Same-Sex Marriages: Impact on Employer Sponsored Plans

September 4, 2013

By: Sherry P. Porter

The Internal Revenue Service (“IRS”) issued guidance in the form of Revenue Ruling 2013-17 (“Ruling”) which helps plan sponsors determine how employees who are in a same-sex marriage are to be treated under their employee benefit plans.  This stems from the Supreme Court’s ruling in the U. S. v. Windsor case earlier this year where Section 3 of the Defense of Marriage Act was ruled unconstitutional.  The Ruling leaves many open questions as to how employer sponsored benefit plans should be administered but does provide guidance to plan sponsors with regard to their retirement plans.

The IRS will recognize the “state of celebration” which means that it will consider a same-sex couple married for federal tax purposes if they were married in a state or foreign country that recognizes same-sex marriages regardless of where the couple resides.  This does not include couples who are in registered domestic partnerships, civil unions or similar relationships – it only includes married couples. 

What does this mean to an employer that sponsors a qualified retirement plan for its employees?  Qualified retirement plans must comply with the Ruling and must treat a same-sex spouse as a spouse for purposes of satisfying the federal tax laws relating to qualified retirement plans.  This is the case even if the employer is in a jurisdiction that does NOT recognize the validity of same-sex marriages (or if the employee resides or works in a jurisdiction that does not recognize same-sex marriages).  For example, if a retirement plan provides that benefits are paid to the participant’s spouse upon his/her death, unless the spouse consents to a different beneficiary, then the Plan must pay the benefits to the same-sex spouse of a deceased Plan participant.  Plans must comply with these rules as of September 16, 2013.  If the employer is a church or governmental entity, it may not have to comply with these requirements but a careful review of state statutes may be necessary to make this determination.  Similar rules will likely apply to health and welfare benefit plans sponsored by employers.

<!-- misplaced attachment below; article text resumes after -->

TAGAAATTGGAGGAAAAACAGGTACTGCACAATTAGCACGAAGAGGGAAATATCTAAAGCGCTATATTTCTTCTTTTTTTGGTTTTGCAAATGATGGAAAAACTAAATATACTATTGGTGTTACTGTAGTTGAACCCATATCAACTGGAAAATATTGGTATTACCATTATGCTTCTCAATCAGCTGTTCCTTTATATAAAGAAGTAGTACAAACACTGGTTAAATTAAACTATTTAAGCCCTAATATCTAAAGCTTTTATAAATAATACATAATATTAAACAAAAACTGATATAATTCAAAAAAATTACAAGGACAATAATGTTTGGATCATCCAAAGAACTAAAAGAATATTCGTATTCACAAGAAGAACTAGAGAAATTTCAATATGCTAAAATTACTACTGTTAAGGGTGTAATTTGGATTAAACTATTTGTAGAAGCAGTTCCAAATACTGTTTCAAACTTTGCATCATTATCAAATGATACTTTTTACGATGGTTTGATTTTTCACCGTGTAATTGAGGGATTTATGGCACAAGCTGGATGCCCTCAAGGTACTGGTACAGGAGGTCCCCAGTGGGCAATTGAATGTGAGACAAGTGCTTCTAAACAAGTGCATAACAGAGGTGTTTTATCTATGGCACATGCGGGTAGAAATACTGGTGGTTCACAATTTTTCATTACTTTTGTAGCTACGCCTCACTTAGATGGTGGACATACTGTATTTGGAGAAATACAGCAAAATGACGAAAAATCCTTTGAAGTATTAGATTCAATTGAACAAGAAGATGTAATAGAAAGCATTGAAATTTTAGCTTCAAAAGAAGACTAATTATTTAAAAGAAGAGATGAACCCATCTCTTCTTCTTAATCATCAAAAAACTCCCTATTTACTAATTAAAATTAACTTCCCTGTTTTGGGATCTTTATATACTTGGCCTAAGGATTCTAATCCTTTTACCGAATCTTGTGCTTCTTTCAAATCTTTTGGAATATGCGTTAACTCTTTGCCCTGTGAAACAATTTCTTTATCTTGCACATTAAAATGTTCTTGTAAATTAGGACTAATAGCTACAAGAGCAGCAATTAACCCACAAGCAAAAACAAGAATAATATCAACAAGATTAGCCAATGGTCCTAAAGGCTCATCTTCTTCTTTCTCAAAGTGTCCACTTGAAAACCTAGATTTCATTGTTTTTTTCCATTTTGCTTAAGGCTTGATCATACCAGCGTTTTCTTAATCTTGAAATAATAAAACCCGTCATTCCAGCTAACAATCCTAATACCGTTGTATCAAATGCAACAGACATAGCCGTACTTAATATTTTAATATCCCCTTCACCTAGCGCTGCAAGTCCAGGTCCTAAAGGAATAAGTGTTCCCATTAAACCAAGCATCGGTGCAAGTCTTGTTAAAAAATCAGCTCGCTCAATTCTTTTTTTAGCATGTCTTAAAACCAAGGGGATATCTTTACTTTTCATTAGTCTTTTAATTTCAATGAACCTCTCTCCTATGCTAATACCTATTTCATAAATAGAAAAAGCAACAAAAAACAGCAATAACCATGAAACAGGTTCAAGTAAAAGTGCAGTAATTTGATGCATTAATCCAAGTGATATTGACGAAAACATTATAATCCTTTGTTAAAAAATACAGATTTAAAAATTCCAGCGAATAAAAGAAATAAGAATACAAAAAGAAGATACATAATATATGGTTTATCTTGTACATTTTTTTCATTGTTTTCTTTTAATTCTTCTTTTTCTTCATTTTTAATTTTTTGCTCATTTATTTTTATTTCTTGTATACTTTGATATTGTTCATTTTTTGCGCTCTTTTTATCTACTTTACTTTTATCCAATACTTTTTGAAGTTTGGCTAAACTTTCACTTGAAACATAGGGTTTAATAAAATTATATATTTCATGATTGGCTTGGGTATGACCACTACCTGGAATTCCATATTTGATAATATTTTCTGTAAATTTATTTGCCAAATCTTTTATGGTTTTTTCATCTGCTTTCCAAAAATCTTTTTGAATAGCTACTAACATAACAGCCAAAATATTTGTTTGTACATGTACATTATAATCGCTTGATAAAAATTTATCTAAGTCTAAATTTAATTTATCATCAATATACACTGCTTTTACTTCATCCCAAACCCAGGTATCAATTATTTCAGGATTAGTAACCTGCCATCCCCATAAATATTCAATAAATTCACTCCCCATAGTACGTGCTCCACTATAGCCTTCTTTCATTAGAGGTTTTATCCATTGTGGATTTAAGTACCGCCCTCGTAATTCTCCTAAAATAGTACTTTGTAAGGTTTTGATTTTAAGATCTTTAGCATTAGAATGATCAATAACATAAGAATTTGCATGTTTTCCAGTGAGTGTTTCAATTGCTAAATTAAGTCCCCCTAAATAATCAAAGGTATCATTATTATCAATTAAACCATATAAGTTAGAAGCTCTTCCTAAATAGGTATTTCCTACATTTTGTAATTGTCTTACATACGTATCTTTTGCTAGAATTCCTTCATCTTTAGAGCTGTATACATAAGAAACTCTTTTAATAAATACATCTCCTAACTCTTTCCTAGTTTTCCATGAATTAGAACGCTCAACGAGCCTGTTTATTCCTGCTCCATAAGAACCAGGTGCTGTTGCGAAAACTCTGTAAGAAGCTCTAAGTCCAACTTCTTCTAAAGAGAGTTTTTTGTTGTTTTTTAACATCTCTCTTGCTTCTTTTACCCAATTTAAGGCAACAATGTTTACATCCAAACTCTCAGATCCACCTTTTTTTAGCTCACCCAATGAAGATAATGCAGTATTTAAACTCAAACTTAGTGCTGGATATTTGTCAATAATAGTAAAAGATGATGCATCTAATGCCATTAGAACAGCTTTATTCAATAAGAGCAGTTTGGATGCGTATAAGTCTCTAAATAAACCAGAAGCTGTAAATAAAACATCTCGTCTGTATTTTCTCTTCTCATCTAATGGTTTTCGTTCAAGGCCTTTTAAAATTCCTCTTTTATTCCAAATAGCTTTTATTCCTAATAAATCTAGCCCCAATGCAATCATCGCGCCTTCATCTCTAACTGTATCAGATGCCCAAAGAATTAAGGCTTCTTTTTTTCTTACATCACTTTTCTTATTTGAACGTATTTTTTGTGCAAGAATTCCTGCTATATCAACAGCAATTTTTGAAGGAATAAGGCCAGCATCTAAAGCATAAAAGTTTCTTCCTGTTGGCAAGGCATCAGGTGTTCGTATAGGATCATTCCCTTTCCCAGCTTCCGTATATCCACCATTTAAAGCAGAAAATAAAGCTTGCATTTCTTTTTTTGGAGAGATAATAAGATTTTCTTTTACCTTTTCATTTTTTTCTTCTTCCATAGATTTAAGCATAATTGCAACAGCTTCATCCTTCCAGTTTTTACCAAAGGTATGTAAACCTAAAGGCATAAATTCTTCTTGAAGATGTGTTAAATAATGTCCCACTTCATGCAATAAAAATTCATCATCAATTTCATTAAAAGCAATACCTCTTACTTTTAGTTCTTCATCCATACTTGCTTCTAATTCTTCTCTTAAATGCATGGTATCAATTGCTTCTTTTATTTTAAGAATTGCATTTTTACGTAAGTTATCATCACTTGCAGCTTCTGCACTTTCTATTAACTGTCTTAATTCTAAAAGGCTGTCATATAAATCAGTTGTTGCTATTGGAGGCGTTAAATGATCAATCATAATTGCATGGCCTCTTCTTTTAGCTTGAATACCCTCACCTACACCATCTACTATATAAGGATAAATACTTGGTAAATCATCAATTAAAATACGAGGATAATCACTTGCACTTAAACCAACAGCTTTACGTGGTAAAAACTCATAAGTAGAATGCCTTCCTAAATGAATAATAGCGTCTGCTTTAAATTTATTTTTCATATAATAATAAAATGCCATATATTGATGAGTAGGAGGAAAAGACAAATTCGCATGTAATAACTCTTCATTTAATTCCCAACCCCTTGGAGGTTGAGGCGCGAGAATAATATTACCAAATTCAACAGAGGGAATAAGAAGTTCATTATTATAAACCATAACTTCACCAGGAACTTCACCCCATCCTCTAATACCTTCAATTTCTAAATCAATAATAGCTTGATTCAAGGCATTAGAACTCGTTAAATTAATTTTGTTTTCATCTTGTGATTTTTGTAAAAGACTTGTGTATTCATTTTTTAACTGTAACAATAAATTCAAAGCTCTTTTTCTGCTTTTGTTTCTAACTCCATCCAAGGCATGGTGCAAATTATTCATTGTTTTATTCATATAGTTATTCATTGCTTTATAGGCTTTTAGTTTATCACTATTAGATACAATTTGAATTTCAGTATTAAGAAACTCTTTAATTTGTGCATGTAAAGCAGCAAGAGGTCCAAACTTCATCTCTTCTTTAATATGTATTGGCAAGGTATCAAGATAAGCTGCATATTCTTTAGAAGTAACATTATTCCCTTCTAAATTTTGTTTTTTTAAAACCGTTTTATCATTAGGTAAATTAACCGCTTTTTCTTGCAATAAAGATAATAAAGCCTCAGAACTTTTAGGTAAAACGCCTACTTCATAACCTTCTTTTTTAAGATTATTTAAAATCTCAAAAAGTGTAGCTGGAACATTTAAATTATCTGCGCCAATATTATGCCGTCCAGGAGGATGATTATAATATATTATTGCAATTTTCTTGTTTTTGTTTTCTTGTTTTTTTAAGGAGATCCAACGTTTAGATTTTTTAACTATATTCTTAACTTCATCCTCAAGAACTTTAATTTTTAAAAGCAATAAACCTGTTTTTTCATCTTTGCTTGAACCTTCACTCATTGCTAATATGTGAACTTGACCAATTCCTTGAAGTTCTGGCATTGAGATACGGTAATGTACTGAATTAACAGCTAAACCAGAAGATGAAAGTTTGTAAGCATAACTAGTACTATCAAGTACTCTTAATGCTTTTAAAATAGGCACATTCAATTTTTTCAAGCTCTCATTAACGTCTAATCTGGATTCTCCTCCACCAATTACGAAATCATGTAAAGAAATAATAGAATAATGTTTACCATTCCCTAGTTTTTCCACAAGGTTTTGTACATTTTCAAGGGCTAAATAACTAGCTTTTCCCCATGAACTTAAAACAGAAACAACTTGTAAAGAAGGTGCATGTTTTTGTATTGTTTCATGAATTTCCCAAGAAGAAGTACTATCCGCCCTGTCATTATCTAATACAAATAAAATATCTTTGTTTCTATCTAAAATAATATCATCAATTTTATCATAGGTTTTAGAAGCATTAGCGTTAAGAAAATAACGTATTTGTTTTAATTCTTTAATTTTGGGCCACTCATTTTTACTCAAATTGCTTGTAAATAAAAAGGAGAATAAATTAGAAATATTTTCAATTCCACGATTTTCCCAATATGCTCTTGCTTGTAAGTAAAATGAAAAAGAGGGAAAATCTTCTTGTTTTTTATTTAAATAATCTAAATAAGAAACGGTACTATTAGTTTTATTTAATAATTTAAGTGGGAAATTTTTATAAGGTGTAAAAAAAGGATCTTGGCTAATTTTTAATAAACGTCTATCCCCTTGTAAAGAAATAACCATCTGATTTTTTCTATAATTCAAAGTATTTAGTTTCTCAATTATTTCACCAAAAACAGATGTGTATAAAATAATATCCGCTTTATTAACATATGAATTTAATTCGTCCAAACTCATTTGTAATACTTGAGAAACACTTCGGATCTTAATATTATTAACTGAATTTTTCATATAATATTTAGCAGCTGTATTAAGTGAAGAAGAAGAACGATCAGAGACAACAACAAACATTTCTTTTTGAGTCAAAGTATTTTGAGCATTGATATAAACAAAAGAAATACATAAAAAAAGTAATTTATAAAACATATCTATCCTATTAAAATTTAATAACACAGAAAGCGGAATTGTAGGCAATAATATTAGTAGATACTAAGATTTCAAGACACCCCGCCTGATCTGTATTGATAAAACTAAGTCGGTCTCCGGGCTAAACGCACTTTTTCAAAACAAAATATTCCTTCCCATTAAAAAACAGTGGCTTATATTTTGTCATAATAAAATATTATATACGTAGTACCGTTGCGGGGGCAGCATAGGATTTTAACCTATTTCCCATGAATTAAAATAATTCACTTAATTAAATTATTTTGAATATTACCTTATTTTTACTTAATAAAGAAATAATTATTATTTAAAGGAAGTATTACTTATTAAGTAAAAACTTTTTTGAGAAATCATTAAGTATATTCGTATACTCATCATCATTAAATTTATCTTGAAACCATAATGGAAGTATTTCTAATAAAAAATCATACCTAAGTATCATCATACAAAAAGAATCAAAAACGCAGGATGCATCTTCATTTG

In addition, the Ruling allows same-sex spouses to claim refunds for open tax years for income and employment taxes they paid on imputed income for health coverage.  Employers may also obtain employment tax refunds based on coverage provided to employees’ same-sex spouses.

This Ruling will also have an effect on same-sex married couples who will now be required to combine their income for purposes of determining whether or not they are eligible for a subsidy to purchase health insurance through a Health Insurance Marketplace under the Affordable Care Act.  This could prevent some from receiving subsidized health insurance that they may have received if they were an unmarried individual.  The subsidies are based on household income, and in order to receive a subsidy, the household income must fall within certain parameters.  Couples whose combined income exceeds 400% of the federal poverty level ($62,040 for a two person household for 2013) will be ineligible for a subsidy toward the cost of coverage even if that person, as a single individual, would have qualified for the subsidy.

Employers in all states (and not just in the states that recognize same-sex marriages) will now have to revise policies, procedures and benefit forms for their benefit plans as same-sex spouses seek benefits under their plans.  At this point, all plan sponsors should inventory their employee benefit plans to determine the extent to which each is impacted by this Ruling.  Some plans may require amendments and some may not.  A careful evaluation of each plan document will help the plan sponsor determine the proper course of action.  More guidance is expected from the Department of Treasury as well as the Department of Labor. 

Stay tuned. There are still plenty of unanswered questions.